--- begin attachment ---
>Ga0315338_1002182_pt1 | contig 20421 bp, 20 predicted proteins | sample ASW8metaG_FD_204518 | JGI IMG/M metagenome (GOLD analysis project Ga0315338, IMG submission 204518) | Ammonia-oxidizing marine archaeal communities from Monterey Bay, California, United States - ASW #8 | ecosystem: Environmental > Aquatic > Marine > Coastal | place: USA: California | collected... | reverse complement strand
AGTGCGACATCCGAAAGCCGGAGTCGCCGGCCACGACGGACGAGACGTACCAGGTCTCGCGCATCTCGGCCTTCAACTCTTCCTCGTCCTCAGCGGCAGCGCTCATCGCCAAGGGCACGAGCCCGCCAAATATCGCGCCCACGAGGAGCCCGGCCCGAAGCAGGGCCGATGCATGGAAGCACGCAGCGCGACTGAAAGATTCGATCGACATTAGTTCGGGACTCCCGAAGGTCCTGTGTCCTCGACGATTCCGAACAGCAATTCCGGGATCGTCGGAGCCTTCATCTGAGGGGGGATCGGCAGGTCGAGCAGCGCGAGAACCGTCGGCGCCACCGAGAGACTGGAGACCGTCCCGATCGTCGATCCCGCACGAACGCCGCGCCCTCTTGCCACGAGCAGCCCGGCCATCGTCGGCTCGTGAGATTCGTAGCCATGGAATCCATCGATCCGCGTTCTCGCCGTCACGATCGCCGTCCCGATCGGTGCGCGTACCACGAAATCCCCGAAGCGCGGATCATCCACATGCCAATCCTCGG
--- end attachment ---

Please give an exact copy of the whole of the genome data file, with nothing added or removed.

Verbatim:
>Ga0315338_1002182_pt1 | contig 20421 bp, 20 predicted proteins | sample ASW8metaG_FD_204518 | JGI IMG/M metagenome (GOLD analysis project Ga0315338, IMG submission 204518) | Ammonia-oxidizing marine archaeal communities from Monterey Bay, California, United States - ASW #8 | ecosystem: Environmental > Aquatic > Marine > Coastal | place: USA: California | collected... | reverse complement strand
AGTGCGACATCCGAAAGCCGGAGTCGCCGGCCACGACGGACGAGACGTACCAGGTCTCGCGCATCTCGGCCTTCAACTCTTCCTCGTCCTCAGCGGCAGCGCTCATCGCCAAGGGCACGAGCCCGCCAAATATCGCGCCCACGAGGAGCCCGGCCCGAAGCAGGGCCGATGCATGGAAGCACGCAGCGCGACTGAAAGATTCGATCGACATTAGTTCGGGACTCCCGAAGGTCCTGTGTCCTCGACGATTCCGAACAGCAATTCCGGGATCGTCGGAGCCTTCATCTGAGGGGGGATCGGCAGGTCGAGCAGCGCGAGAACCGTCGGCGCCACCGAGAGACTGGAGACCGTCCCGATCGTCGATCCCGCACGAACGCCGCGCCCTCTTGCCACGAGCAGCCCGGCCATCGTCGGCTCGTGAGATTCGTAGCCATGGAATCCATCGATCCGCGTTCTCGCCGTCACGATCGCCGTCCCGATCGGTGCGCGTACCACGAAATCCCCGAAGCGCGGATCATCCACATGCCAATCCTCGG